Lava Beds National Monument is located in northeastern California, in Siskiyou and Modoc Counties. The Monument lies on the northeastern flank of the Medicine Lake Volcano, with the largest total area covered by a volcano in the Cascade Range. Lava Beds National Monument is a land of turmoil, both geological and historical. Over the last half-million years, volcanic eruptions on the Medicine Lake shield volcano have created a rugged landscape dotted with diverse volcanic features.
The region in and around Lava Beds Monument is unique because it lies on the junction of the Sierra-Klamath, Cascade, and the Great Basin physiographic provinces. The Monument was established as a United States National Monument on November 21, 1925, including over 46,000 acres. Humans have inhabited the Lava Beds area for at least 10,000 years. Cultural sites ranging from 6,000 year old pictographs and petroglyphs, to Modoc War sites from 1872-73, to artifacts left by early cave explorers in the 1920s can be found throughout the park.
Lava Beds National Monument has the largest concentration of lava tube caves in North America. One has electrical lighting, the others are illuminated by ceiling collapse portals or require flashlights, available to loan.
The high elevation, semi-arid desert environment of Lava Beds Monument receives an average of 14.8 inches of annual precipitation, including 44 inches of snowfall. The climate is characterized by warm, dry summers and cold, moderately snowy winters. A series of small earthquakes in late 1988 has been attributed to subsidence in the caldera. N-NE trending ground cracks, as well as N-NE trending vent series show relationships between tectonism and volcanism. One very prevalent ground crack exists along the northeastern boundary of the monument, The Big Crack. The only expansion in the modern era occurred in 2011 when the monument expanded by roughly 132 acres. An administrative transfer brought two parcels of land which were previously managed by the Bureau of Reclamation and the Bureau of Land Management into National Park Service management. These two parcels adjoin the Petroglyph Point Unit of the monument.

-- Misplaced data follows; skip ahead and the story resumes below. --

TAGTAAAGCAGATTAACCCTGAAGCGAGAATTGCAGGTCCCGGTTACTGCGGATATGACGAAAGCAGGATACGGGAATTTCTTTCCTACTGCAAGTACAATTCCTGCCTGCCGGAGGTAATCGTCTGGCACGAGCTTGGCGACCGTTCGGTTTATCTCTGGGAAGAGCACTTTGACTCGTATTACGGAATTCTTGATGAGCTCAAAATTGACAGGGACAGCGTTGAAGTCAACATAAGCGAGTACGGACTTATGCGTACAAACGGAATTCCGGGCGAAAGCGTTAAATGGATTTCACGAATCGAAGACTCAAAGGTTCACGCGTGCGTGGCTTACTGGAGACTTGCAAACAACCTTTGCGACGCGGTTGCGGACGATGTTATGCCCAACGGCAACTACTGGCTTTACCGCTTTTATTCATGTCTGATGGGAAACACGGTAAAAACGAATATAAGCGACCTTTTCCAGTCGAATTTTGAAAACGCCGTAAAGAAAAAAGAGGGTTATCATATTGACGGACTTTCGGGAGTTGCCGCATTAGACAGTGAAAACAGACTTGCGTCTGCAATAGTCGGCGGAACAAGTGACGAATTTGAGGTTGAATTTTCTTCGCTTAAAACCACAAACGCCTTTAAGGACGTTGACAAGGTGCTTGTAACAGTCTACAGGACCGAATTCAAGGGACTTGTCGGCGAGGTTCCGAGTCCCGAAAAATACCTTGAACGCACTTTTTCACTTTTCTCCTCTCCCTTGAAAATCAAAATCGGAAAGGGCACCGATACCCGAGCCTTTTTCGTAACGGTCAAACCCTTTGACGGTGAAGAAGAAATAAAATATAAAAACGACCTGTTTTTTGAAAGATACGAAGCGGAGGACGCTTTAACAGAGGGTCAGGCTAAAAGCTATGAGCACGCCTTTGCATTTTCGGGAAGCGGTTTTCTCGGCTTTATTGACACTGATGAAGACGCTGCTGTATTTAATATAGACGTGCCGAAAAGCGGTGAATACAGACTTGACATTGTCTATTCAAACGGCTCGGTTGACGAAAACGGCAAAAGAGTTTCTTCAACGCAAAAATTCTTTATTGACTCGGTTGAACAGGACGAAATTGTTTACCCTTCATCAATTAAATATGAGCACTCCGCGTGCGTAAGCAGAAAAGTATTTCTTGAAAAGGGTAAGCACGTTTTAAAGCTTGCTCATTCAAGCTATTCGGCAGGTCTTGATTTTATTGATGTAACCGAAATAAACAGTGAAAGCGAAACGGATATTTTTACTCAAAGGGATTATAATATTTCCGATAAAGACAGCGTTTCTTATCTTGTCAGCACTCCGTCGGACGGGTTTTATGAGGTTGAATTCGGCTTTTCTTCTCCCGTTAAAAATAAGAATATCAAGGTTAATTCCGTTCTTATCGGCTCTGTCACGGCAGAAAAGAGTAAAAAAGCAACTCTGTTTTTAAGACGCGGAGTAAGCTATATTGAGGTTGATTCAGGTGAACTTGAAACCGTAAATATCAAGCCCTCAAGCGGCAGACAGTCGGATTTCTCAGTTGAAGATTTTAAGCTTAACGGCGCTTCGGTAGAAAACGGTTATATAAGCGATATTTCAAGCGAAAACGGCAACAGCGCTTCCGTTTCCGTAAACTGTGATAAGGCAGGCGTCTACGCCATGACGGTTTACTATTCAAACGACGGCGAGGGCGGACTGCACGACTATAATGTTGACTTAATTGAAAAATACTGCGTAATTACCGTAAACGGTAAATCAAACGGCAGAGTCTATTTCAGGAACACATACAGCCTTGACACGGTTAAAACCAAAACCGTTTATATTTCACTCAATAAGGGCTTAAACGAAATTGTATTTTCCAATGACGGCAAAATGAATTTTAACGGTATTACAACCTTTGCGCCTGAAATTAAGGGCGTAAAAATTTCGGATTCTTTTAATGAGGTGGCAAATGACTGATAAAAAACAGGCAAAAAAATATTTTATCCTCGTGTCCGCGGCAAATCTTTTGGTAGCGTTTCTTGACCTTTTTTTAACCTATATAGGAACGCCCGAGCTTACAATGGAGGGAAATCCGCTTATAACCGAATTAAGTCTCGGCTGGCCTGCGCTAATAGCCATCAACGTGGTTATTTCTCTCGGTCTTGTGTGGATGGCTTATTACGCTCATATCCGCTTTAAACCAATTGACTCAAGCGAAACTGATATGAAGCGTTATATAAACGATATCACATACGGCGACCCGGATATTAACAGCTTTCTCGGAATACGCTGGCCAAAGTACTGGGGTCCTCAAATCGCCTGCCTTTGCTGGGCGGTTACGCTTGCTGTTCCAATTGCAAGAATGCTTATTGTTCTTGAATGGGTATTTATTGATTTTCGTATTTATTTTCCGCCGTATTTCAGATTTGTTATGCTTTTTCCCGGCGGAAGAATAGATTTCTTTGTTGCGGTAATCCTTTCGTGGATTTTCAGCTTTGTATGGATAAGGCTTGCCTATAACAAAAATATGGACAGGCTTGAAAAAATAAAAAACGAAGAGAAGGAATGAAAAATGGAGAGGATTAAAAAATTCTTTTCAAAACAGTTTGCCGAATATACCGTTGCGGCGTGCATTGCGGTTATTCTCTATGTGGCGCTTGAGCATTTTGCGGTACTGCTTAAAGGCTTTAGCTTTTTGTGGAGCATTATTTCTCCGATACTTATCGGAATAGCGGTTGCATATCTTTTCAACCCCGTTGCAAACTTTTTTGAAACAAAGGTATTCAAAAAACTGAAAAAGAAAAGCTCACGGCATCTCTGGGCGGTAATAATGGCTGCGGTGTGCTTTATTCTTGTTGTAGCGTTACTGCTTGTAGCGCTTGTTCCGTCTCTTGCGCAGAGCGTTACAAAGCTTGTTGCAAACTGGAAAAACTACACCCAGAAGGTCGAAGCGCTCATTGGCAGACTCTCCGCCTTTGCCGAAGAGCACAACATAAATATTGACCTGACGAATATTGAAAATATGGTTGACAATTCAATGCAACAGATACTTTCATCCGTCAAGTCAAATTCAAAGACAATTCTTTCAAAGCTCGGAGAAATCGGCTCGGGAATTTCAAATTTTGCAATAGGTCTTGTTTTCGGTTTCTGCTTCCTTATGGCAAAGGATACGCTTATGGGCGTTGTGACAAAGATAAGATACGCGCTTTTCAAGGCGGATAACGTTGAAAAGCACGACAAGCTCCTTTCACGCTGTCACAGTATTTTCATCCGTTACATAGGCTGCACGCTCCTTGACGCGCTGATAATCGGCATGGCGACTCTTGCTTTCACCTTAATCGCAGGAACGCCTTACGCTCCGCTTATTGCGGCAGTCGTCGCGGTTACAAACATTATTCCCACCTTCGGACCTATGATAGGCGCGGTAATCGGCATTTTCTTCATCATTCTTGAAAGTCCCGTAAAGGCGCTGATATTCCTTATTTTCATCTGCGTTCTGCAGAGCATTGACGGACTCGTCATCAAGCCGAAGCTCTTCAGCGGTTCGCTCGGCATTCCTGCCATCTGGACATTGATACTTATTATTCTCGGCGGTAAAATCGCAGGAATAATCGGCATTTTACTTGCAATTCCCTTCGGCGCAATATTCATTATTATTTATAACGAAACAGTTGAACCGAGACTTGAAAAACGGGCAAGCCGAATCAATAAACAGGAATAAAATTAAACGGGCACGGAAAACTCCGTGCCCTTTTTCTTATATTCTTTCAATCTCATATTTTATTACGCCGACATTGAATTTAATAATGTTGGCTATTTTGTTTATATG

During the Modoc War of 1872-1873, the Modoc Indians used these tortuous lava flows of their homeland to defend their territory. Under the leadership of Native American Captain Jack, the Modoc's took refuge in Captain Jack's Stronghold, a natural lava fortress. From this base a group of 53 fighting men and their families held off US Army forces, that numbered up to ten times the Modocs' population, for five months. General E.R.S. Canby was killed here in April 1873 by Captain Jack at a meeting attempting to negotiate peace terms.